Consumer confidence hits 13-year high

Driven by low oil and energy prices, German consumer confidence is at its highest in 13 years, according to new figures released on Wednesday.

For the second time in a row, consumer confidence in Germany has noticeably grown, market researchers GfK said.

"Consumers are noticeably more confident as they enter the new year and the consumer climate is continuing to improve," the statement read.

"Economic and income expectations, as well as the propensity to spend, have all increased tangibly."

Domestic consumer demand also rose to an eight-year high for January.

GfK noted that the last time the figures were at this level was prior to a rise in the VAT sales tax increase, which led many people to rush to shops to stock up on big purchases before they got more expensive.

Looking ahead to next month, GfK's headline household confidence index was forecast to rise to 9.3 points in February from 9.0 points in January.

"That is the highest level since November 2001. The upward trend is continuing in the consumer climate. The outlook for consumer spending is looking increasingly brighter," GfK said.

Consumers expect lower energy and oil prices combined with a falling euro to drive down the prices of German-manufactured goods.

Domestic demand would therefore be a major factor in overall recovery this year, the institute predicted.

Earlier this week, the widely-watched Ifo business climate index rose for the third time in a row to its highest level in six months.

The company polled 1,000 Germans to arrive at their findings. 

SEE ALSO: Business makes confident start to 2015

Member comments

Log in here to leave a comment.
Become a Member to leave a comment.


German shops hit by supply problems ahead of festive season

Germany's business climate worsened in October for the fourth month in a row as supply chain woes weighed on the country's export-driven economy, according to survey data published Monday.

A man walks through the MediaMarkt carpark
A man walks through the carpark of MediaMarkt in Eschweiler, North Rhine-Westphalia. Photo: picture alliance/dpa | Henning Kaiser

The Ifo institute’s closely watched indicator fell to 97.7 points in October from 98.9 points in September, its lowest standing since April, as businesses in Germany were hit by supply chain fears.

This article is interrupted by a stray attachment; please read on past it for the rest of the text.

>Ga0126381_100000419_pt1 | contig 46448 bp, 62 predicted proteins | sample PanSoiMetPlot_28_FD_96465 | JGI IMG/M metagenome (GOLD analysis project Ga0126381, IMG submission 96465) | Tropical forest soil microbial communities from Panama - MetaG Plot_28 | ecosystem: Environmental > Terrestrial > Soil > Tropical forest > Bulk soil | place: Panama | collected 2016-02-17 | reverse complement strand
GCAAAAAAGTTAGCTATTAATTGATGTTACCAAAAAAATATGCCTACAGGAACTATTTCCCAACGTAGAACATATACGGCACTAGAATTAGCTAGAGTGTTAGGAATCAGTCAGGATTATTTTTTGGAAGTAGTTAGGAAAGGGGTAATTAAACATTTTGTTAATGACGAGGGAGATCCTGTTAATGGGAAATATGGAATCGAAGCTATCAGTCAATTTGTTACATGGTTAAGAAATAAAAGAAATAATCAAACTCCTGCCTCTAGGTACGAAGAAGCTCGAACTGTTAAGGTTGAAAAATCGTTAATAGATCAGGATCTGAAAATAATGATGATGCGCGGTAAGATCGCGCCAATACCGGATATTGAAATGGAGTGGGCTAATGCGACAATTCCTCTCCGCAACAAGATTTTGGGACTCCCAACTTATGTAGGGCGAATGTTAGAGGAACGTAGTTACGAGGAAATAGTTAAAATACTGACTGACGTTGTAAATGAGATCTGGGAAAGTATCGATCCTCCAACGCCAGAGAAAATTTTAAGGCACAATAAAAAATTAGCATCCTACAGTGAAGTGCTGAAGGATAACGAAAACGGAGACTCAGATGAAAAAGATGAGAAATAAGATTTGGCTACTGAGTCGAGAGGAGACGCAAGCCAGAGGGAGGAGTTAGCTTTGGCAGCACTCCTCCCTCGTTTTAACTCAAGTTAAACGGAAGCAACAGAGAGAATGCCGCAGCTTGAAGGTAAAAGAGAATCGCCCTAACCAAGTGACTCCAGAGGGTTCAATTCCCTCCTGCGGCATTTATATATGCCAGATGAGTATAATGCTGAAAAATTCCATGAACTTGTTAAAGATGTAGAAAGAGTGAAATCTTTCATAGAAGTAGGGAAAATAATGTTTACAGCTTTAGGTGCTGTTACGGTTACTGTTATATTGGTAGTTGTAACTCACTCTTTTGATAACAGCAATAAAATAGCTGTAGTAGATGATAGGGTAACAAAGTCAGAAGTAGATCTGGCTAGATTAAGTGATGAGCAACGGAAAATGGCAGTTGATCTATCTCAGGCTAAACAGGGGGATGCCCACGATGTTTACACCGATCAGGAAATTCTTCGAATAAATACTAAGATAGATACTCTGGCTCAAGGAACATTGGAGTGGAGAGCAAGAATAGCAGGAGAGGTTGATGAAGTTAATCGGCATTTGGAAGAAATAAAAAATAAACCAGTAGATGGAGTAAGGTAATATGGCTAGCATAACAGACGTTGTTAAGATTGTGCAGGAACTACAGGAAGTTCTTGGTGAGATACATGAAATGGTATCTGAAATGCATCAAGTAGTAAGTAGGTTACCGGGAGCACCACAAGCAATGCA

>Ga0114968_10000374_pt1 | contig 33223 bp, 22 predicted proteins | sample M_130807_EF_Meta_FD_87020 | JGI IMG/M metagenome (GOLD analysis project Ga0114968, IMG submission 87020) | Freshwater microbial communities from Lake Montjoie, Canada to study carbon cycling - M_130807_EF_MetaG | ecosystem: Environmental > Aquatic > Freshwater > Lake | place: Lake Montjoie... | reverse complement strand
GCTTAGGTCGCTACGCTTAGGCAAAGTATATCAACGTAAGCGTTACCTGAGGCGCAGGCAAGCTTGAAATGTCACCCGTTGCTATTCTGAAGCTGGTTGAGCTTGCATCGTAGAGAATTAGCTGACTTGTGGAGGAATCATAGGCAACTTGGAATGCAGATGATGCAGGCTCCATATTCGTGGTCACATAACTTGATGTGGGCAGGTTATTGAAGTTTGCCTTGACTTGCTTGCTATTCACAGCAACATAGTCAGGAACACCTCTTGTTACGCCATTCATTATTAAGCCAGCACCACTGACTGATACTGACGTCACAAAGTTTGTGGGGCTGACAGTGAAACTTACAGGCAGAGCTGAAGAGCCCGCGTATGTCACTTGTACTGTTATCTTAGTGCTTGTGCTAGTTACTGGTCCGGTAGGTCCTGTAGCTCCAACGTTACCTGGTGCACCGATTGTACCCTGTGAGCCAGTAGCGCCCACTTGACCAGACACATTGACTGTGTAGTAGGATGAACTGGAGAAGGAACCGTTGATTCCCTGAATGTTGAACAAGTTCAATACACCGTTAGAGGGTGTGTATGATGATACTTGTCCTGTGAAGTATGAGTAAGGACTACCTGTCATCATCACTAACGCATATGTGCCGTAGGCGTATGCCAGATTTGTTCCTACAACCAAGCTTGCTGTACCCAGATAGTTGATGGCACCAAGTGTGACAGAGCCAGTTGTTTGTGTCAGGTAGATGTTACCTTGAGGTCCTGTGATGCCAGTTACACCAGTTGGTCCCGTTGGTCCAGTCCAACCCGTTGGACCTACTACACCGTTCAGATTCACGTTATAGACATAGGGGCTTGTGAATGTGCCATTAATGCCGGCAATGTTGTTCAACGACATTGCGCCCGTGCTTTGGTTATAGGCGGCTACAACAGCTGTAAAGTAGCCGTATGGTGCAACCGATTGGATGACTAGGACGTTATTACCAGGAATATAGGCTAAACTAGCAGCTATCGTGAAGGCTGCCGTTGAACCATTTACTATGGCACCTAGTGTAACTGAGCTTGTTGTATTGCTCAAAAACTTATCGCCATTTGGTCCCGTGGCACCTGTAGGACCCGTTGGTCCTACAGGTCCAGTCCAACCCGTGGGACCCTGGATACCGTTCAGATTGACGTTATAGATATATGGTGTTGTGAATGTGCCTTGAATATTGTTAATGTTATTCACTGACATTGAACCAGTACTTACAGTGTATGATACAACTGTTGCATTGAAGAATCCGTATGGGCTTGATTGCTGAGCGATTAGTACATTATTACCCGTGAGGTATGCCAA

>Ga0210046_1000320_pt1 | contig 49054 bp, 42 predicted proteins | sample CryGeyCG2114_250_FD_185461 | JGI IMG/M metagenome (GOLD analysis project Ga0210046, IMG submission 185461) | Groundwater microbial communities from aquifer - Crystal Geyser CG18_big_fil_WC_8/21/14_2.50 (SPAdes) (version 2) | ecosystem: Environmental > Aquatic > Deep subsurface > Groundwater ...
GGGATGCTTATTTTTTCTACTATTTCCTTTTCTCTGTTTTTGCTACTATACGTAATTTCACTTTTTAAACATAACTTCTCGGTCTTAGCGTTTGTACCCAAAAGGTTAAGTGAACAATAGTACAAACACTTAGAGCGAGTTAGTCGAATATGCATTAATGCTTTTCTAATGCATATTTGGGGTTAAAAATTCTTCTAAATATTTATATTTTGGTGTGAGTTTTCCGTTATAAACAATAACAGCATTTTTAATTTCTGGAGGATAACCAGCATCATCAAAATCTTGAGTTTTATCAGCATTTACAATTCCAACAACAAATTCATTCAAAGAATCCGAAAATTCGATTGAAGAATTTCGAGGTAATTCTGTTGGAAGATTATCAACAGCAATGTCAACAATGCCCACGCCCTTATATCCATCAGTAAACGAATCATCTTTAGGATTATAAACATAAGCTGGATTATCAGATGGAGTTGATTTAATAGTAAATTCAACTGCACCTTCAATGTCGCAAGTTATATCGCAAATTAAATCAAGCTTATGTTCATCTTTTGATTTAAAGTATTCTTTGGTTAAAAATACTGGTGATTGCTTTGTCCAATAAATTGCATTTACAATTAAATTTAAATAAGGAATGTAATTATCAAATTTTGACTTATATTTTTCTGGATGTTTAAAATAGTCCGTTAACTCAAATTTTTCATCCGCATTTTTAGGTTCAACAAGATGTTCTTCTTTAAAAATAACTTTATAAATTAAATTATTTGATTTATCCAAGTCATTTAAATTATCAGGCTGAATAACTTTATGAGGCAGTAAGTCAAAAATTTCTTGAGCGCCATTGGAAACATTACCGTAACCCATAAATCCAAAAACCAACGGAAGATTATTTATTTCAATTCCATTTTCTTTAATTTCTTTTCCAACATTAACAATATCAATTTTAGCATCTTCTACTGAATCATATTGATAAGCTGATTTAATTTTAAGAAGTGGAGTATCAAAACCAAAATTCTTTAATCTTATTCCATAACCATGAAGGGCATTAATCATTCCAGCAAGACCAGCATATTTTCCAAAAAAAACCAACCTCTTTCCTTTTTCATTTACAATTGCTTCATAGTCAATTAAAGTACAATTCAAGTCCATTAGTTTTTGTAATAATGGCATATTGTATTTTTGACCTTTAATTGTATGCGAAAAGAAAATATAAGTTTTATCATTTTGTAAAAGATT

“Supply problems are giving businesses headaches,” Ifo president Clemens Fuest said in a statement, describing the bottlenecks as “sand in the wheels of the German economy”.

The upheaval caused by the pandemic has given rise to global shortages in everything from timber to semiconductors and plastics.

Germany’s key automotive sector has been hit hard by a lack of computer chips, a key component in both conventional and electric vehicles, forcing several German carmakers to pause production.

The news comes after German shops aired concerns that popular Christmas gifts could be short supply when the festive season rolls around.

A recent survey of retailers conducted by the Ifo Institute revealed that 100 percent of bicycle shops were facing supply issues, while the vast majority of furniture, electronics and DIY stores were also struggling to replenish stocks.

In particular, the shortage of chips is expected to have a knock-on effect on the availability of laptops and smartphones. Economics experts believe the issues with electronics and cars could continue until at least 2023. 

READ ALSO: Why everything is suddenly getting so expensive in Germany

Only in construction did the business climate improve, according to the Ifo survey, while sentiment in manufacturing, services and trade deteriorated.

Growth could be “much weaker” in the coming months, according to Fritzi Koehler-Geib, chief economist at German public lender KfW.

“Material bottlenecks and disruptions in the global transport system have been a burden for longer than originally expected and will probably only ease in the coming year,” Koehler-Geib said.

Earlier this month, German economic institutes, including Ifo, revised down their forecast for growth in 2021 due to global supply chain disruptions to 2.4 percent from their earlier prediction of 3.7 percent made in April.